Water from puddles to the Oceans is an incredible medium in photography. Still water has the ability to produce stunning mirror-like reflections. I took the above image at the World Trade Center in Montreal. The double staircase harbors a statue of the Sea-Goddess, Amphitrite. In front, a large table slab of black marble with water evenly flowing over it. The result, a symmetrical reflection of the scene.
Water reflections can be especially interesting at night. Textures and ripples in your water reflections add a higher level of reality and more depth to your image. Some scenes may necessitate the use of HDR techniques, don’t be afraid to push your limits to capture the image you want.
On a windy night on a reservoir filled with Snow Geese, your reflections can become quite abstract, yet the effect remains spectacular and enhances your overall image. This is a long exposure, over a minute. It allowed for the geese to disappear out of my scene and maximize the reflection.
September is a great time for Chinese Lanterns as many botanical gardens and municipalities around the world showcase them. Long exposures allow you to smooth out your reflections, while faster exposures reveal more of the water textures. Infrared is also a great medium to photograph Chinese Lanterns during the day.
Don’t be afraid to frame your reflections, it can be very efficient when it comes to adding perspective to your landscape images.
You can also better isolate your subject by framing both the real and the reflected image. This tunnel facing Notre Dame is a perfect example.
What you will need to complete your challenge:
- I almost always use a tripod, especially for night photography. A tripod will allow you to better work your scene and experiment with multiple types of exposures.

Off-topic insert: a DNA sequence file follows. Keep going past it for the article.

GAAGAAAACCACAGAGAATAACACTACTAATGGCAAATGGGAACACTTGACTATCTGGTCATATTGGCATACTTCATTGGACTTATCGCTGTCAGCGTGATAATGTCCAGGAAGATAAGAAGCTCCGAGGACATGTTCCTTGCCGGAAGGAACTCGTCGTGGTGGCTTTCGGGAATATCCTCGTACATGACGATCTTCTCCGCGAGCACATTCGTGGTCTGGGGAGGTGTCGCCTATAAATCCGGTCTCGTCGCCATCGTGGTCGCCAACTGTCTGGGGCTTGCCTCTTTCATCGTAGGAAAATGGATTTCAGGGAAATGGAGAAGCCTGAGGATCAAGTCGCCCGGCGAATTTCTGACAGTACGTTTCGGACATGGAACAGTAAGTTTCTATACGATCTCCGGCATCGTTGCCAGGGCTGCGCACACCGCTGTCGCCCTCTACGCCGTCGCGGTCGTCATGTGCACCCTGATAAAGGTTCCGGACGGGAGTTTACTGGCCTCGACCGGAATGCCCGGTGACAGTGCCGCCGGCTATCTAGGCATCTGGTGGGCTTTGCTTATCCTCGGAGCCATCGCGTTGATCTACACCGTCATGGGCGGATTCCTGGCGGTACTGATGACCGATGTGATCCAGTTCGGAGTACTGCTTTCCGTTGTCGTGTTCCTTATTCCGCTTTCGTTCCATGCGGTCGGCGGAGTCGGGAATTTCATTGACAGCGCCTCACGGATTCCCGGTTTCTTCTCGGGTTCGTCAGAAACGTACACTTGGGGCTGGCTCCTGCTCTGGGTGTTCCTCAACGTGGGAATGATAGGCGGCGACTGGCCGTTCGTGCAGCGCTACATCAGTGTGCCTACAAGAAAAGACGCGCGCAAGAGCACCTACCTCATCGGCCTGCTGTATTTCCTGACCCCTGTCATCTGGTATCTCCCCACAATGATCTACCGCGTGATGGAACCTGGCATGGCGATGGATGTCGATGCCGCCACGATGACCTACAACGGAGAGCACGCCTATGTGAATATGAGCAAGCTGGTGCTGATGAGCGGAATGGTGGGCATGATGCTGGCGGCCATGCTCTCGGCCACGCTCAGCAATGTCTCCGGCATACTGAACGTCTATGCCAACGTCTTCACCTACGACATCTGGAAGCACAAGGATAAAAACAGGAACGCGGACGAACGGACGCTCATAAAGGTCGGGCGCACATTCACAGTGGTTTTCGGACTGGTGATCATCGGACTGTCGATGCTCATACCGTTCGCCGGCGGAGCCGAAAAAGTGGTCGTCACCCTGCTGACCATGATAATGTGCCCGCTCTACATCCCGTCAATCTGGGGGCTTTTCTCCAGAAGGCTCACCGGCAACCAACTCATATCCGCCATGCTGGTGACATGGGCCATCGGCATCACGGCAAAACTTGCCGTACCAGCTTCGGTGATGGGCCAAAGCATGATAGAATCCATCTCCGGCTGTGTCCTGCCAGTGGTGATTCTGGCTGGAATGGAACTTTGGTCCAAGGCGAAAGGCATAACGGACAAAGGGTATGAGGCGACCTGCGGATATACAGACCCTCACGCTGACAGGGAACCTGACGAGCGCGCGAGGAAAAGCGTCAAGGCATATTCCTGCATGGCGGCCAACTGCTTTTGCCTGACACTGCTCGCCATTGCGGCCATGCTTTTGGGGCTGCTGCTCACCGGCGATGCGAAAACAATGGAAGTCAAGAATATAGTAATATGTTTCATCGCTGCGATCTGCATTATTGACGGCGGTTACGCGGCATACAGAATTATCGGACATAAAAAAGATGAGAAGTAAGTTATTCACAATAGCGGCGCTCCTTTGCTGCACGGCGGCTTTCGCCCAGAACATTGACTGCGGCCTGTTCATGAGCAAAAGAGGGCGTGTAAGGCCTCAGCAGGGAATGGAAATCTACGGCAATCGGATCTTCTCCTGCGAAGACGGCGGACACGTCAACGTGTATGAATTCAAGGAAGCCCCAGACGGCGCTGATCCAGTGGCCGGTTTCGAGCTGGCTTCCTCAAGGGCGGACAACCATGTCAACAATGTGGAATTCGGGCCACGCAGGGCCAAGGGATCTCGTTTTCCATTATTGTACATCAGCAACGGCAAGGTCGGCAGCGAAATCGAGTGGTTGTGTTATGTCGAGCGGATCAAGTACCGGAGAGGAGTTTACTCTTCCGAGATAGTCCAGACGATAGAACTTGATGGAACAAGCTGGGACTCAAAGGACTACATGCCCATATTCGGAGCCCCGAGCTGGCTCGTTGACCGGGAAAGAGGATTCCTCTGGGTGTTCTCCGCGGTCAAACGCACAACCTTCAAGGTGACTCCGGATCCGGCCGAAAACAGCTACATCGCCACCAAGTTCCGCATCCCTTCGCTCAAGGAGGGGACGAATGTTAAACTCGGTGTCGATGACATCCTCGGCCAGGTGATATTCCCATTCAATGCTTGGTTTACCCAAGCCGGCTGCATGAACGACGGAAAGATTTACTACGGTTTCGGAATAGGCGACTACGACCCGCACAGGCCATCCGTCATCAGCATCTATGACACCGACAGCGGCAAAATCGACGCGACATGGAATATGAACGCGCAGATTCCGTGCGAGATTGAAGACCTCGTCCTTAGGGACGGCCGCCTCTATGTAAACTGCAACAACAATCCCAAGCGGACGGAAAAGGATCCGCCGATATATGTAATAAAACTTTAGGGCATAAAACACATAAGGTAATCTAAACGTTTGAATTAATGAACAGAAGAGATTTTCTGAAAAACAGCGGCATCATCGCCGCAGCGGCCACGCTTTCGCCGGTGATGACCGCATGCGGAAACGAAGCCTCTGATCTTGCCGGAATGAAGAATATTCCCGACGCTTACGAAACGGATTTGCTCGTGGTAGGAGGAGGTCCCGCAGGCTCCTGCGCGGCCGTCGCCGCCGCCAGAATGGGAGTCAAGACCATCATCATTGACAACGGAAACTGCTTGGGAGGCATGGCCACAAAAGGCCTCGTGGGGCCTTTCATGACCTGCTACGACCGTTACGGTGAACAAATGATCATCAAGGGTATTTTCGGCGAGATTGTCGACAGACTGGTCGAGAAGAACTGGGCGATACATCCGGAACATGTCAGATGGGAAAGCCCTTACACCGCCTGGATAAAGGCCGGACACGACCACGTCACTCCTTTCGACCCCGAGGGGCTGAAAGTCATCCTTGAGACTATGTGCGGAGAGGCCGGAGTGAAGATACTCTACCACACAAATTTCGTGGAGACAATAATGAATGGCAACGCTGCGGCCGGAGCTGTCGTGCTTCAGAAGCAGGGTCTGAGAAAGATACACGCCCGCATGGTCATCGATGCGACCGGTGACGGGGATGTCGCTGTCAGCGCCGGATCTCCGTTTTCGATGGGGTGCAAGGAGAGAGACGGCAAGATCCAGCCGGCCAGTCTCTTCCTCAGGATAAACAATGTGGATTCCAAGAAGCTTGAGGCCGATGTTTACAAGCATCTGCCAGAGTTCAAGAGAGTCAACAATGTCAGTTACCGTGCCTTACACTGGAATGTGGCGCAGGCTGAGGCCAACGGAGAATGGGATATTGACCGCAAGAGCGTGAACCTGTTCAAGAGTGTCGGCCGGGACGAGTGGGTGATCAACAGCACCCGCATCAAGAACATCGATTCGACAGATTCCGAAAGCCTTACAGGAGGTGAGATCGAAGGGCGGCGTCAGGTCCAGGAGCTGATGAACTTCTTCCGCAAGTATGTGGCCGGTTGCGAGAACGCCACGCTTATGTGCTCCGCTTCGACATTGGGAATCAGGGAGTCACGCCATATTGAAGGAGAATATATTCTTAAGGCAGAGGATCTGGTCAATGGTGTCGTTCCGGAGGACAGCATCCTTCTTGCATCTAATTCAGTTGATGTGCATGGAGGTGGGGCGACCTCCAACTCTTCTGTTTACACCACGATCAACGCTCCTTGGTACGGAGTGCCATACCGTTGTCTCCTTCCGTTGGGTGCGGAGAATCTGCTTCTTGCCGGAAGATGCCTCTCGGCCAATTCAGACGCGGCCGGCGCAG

- You may want to use a Circular Polarizer Filter. It will enhance contrasts and will allow you to control the intensity of your reflections. Be careful as it can entirely eliminate reflections.
- An ND (Neutral Density) filter or a VND (Variable Neutral Density) filter are a great tool to help you acquire longer exposure times during daylight hours.
Your final image should have both the subject (People, Structures, Nature…) and it’s reflection on water. It can be captured as a COLOR, B&W or INFRARED image. I highly encourage enhancing the look of your image with LONG EXPOSURES and/or HDR. Don’t be afraid to be creative during your shoot or/and in post processing.
Coming this October, a month long PhotoChallenge for Halloween!
The rules are pretty simple:
- Post one original photograph (Your Image) shot each week per theme posted on this blog to Google+, Facebook, or Flickr (or all three). Tag the photo #photochallenge.org or #photochallenge2016.
- The shot should be a new shot you took for the current weekly theme, not something from your back catalog or someone else’s image.
- The posted image should be a photograph, not a video.
- Don’t leave home without your camera. Participating in the 2016 PhotoChallenge is fun and easy.